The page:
Performance was fine for a PIII/600, with the 128MB of memory and a reasonable 8MB ATI Rage Pro LT graphics chipset helping things along, and as we’ve said, even the 600MHz SpeedStep is breaking new ground relative to previous notebook processors when it comes to performance.
We were less happy about battery life though, which proved to be the Sigma’s weak spot. Everything went dark after a little less than two hours, and we’re really looking for rather more than that in our ideal notebook.
Despite the battery life, if you want a notebook at home or in the office rather than out on the road, the Rock is one of the most affordable SpeedSteps around at the moment.The Vaio is easily the most expensive SpeedStep notebook we’ve tested, and although dealer discounting should knock something off it will remain a pricey choice. The spec doesn’t differ wildly from the high-end norm, with 128MB of SDRAM, an internal modem and DVD as standard, although you do get a particularly large 18.1GB hard disk.
The Vaio does have its peculiarities however, most obviously an arrangement Sony calls the Intercooler Flap. When you open the machine, a section of the base hinges down and admits a flow of cool air directly on to the processor heatsink. At the same time, the open flap acts as a stand, tilting the notebook and making prolonged typing more comfortable.
There’s also the Jog Dial, a thumbwheel to the right of the keyboard which you use with a programmable pop-up menu for fast access to a wide range of features from application shortcuts to power management and other system settings. It’s potentially quite handy, but only if you are prepared to spend the time setting it up so that it does what you want.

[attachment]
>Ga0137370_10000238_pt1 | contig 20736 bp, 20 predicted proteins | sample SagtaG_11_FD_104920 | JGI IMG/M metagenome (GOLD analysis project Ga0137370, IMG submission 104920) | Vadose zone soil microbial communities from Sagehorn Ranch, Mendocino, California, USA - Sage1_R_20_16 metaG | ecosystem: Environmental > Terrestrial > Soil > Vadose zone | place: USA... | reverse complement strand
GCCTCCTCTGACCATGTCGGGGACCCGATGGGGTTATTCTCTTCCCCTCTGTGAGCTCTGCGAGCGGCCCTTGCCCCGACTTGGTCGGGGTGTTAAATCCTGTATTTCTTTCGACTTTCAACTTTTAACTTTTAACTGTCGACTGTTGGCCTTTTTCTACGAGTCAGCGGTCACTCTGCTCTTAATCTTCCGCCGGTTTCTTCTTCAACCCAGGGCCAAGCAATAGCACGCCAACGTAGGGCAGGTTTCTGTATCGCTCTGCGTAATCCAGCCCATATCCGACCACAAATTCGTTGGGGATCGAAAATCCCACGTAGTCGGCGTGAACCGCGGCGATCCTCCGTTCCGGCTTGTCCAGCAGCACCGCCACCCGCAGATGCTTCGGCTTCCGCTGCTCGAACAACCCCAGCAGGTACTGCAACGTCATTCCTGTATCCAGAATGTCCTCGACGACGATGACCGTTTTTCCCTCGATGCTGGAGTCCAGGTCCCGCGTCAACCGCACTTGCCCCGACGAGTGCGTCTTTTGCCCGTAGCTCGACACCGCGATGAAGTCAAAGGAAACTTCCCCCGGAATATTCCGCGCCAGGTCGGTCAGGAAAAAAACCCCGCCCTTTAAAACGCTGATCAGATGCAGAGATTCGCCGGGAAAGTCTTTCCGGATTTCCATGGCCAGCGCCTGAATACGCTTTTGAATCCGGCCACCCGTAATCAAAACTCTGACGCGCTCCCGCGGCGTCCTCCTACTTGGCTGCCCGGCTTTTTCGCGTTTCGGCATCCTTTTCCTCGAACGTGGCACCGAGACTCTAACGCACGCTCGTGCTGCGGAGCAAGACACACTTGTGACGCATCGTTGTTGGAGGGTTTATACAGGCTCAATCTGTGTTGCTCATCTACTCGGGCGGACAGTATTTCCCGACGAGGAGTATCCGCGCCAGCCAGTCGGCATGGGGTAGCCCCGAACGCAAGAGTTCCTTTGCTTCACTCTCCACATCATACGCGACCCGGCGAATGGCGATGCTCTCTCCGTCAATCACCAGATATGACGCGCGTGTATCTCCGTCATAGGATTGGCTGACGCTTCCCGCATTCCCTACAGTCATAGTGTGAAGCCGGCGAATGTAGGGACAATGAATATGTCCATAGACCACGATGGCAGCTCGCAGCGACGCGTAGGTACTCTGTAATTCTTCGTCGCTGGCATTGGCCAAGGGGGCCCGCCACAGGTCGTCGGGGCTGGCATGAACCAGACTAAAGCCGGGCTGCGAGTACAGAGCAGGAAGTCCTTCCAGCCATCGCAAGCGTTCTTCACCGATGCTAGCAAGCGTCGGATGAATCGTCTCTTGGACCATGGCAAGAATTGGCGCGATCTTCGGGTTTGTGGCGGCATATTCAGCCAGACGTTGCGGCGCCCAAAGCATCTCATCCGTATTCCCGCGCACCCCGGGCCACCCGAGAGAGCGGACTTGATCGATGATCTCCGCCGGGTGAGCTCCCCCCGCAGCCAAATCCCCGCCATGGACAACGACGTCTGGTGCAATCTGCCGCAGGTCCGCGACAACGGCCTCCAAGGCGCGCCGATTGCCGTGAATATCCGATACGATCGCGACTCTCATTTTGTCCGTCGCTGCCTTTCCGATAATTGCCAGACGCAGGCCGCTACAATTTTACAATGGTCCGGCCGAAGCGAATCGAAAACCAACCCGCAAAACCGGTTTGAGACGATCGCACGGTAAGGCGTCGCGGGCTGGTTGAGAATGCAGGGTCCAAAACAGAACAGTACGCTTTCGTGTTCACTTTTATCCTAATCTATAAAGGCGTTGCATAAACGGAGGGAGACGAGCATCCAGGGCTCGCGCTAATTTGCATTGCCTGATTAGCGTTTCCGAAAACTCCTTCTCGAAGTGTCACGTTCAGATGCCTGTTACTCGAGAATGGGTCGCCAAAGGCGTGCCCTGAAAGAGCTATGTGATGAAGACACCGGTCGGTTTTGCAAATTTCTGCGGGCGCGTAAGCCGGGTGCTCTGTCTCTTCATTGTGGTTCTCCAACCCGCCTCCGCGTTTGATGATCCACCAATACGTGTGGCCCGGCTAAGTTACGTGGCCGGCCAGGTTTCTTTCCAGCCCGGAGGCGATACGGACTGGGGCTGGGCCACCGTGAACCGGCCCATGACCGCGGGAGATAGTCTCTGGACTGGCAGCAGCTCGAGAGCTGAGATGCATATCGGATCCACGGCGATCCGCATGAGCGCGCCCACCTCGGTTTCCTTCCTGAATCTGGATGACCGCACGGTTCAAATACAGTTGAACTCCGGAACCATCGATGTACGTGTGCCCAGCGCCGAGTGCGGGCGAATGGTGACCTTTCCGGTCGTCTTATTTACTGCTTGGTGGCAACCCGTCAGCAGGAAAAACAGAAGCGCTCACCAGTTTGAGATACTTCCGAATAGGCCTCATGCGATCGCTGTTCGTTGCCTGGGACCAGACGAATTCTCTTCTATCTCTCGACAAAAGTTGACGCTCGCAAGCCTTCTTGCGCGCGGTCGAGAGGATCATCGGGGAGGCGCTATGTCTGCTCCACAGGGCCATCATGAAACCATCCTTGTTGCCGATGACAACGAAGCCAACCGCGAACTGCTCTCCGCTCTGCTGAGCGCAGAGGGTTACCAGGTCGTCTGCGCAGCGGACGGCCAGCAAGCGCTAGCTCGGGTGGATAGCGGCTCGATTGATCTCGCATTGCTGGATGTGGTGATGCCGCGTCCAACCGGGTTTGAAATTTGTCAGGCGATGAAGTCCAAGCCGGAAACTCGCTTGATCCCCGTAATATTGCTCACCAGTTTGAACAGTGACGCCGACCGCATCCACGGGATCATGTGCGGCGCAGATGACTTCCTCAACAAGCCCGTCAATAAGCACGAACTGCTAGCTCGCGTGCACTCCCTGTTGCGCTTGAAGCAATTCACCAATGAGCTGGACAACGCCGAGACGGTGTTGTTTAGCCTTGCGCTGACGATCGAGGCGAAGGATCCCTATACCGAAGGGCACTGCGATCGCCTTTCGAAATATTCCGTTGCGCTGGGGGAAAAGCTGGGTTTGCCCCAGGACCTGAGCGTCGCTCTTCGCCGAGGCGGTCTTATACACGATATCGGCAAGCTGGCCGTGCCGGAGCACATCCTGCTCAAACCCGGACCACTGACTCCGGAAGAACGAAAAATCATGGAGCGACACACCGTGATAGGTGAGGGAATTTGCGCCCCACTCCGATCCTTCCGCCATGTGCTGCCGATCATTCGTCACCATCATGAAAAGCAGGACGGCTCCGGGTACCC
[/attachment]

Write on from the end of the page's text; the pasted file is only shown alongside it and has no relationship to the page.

The notebook is fairly portable at 3.1kg, but the case body was a little on the insubstantial side, which we weren’t too happy about, and the screen lid was plastic, not alloy. You might reasonably expect better general construction quality for this sort of money.
Possibly in order to accommodate the works of the Intercooler Flap, a number of essential ports have been omitted from the notebook itself and transferred to a rather bulky port replicator which will add 700g to the load if you need to take it with you on your travels. While a port replicator is undoubtedly an asset wherever your peripherals are kept, not everybody will be comfortable with the idea of a notebook dependent on one for its parallel, serial and even PS/2 ports.
Sony has equipped the Vaio with a 13.3-inch XGA screen which worked well enough, and we liked the special anti-glare, anti-reflective panel mounted over it, although you do have to be careful not to smudge the thing, especially while colleagues are admiring it. Nevertheless, given the price of this notebook, we felt that the screen was too small.